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THIS year’s International Women’s Day strikes a more sombre tone due the disproportionate impact of the Covid-19 pandemic and its economic consequences on women, with women in black, Asian and minority ethnic (Bame) communities especially left worse off than others.
The Covid crisis has thrown backwards the position of women and Bame communities and underlines the importance and intersection of the struggle for women’s liberation and the fight against racism.
The year-long crisis has been a choice of the governments of major Western economies, as they prioritise profits of the 1 per cent above the majority of people, and represents a qualitative sharpening of the attack on the working class, with women and Bame communities hit hardest.
Globally, 5 per cent of women have been forced out of work or out of the workforce altogether. In the US women have made up 54 per cent of the overall job losses to date.
In Britain, analysis by PriceWaterhouseCoopers global reveals that the full impact of job losses on women are yet to be realised due to the job retention scheme — however furlough data shows that women are at greater risk of losing their jobs when these schemes come to an end.
In Britain the number of Bame people in employment declined more than 26 times the drop in white workers over the same period. The Office for National Statistics (ONS) reports that 27 per cent of black people were finding it difficult to make ends meet, compared with 10 per cent of white people.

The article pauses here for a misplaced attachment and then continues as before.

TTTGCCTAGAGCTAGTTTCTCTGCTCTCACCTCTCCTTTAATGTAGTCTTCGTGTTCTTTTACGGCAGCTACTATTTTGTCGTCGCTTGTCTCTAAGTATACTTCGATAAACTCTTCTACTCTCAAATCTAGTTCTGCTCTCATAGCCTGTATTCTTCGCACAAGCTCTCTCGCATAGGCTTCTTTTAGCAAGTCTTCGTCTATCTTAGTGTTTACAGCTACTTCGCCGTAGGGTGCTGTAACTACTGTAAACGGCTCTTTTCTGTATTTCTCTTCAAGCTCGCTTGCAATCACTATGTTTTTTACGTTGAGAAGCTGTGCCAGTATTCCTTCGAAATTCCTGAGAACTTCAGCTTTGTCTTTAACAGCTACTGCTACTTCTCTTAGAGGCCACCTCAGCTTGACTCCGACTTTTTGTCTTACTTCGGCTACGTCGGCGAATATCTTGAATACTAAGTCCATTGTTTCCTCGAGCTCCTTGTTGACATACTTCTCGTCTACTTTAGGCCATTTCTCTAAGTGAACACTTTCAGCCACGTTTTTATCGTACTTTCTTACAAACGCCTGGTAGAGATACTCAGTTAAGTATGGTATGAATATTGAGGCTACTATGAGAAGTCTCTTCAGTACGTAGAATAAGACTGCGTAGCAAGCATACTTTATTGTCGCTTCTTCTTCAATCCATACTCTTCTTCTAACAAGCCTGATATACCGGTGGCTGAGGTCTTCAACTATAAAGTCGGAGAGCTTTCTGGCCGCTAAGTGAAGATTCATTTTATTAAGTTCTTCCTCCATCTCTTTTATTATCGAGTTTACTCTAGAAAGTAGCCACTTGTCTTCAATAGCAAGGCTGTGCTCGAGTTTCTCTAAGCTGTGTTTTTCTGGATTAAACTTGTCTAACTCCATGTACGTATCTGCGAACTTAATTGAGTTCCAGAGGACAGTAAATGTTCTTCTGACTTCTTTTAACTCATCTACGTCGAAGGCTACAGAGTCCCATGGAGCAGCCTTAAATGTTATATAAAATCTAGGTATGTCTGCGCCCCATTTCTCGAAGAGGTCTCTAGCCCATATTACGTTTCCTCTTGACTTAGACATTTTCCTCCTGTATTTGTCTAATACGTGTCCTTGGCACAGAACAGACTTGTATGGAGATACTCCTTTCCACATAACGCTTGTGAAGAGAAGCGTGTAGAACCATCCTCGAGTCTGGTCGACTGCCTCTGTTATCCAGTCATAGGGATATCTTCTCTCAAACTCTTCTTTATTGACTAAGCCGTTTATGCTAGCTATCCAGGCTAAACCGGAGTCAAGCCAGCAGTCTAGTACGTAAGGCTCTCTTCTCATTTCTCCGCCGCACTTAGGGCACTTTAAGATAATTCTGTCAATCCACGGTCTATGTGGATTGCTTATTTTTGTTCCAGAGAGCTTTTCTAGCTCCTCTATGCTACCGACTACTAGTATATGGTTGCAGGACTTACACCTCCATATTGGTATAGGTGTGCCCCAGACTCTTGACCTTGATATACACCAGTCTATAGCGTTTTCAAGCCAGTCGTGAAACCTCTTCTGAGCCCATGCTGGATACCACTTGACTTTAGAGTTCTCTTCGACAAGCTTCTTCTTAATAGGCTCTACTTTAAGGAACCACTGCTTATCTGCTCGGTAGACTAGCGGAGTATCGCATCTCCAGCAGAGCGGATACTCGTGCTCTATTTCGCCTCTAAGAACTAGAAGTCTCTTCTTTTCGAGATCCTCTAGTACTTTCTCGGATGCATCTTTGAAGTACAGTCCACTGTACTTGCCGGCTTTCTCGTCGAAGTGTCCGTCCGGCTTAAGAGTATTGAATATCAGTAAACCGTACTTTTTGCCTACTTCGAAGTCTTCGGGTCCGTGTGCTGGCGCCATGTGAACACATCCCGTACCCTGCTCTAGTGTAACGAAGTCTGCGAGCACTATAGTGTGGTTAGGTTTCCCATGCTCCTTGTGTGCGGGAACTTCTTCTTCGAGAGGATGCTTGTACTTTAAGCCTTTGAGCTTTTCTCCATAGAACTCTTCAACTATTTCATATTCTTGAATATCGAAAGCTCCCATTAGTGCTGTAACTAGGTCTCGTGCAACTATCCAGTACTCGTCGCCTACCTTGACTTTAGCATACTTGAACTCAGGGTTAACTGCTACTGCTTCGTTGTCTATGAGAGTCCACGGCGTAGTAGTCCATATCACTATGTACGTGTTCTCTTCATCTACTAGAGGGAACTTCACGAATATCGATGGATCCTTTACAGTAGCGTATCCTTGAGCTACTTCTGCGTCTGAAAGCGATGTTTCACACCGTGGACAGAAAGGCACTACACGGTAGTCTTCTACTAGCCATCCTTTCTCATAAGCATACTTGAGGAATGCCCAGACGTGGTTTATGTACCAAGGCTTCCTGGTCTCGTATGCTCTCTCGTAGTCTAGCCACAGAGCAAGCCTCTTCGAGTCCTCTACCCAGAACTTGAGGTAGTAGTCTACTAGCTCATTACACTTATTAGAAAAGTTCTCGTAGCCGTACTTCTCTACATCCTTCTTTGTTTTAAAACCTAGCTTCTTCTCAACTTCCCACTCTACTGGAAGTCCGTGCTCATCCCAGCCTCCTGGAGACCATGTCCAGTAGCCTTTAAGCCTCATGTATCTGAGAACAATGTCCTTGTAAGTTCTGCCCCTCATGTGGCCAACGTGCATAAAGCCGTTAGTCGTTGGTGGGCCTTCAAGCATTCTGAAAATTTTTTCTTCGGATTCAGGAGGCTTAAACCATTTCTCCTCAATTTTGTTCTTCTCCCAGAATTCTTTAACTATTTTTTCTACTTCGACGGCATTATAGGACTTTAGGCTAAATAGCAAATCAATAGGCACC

ONS research also shows that unemployment for black and minority ethnic (BME) communities increased from 5.8 per cent to 9.5 per cent, an increase of nearly two thirds, between the final quarters of 2019 and 2020.
The unemployment disparity rises to a staggering 13.8 per cent — more than three times the rate of white unemployment — for African and Caribbean workers. Unemployment is also higher for BME women at 10 per cent and is likely to worsen.
Despite the talk of increased spending in last week’s budget, in actual fact government consumption (day to day spending) is being cut by £4 billion per year. This follows a cut of 5.7 per cent in real terms of General Final Government Expenditure, from 2019 to 2020. This represents more austerity.
The insulting 1 per cent pay increase for NHS staff has rightly been responded to with outrage and possible strike action by the Royal College of Nursing (RCN). This also disproportionately impacts on women and Bame communities: women are a huge 77 per cent of NHS staff and 22 per cent of NHS staff are Bame.
It’s no accident that the global Black Lives Matter movement in response to the police killing of George Floyd in the US last year, emerged in the context of the disproportionate impact of Covid-19 on Bame communities.
Britain has one of the worst death rates in the world and Bame communities have faced the brunt. Research shows that Bame communities are around three times more likely to die than their white counterparts. Although the government seeks to downplay the significance of race as a factor in this, there is no doubt that institutional and systemic racism is the underlying reason for this disproportionate impact.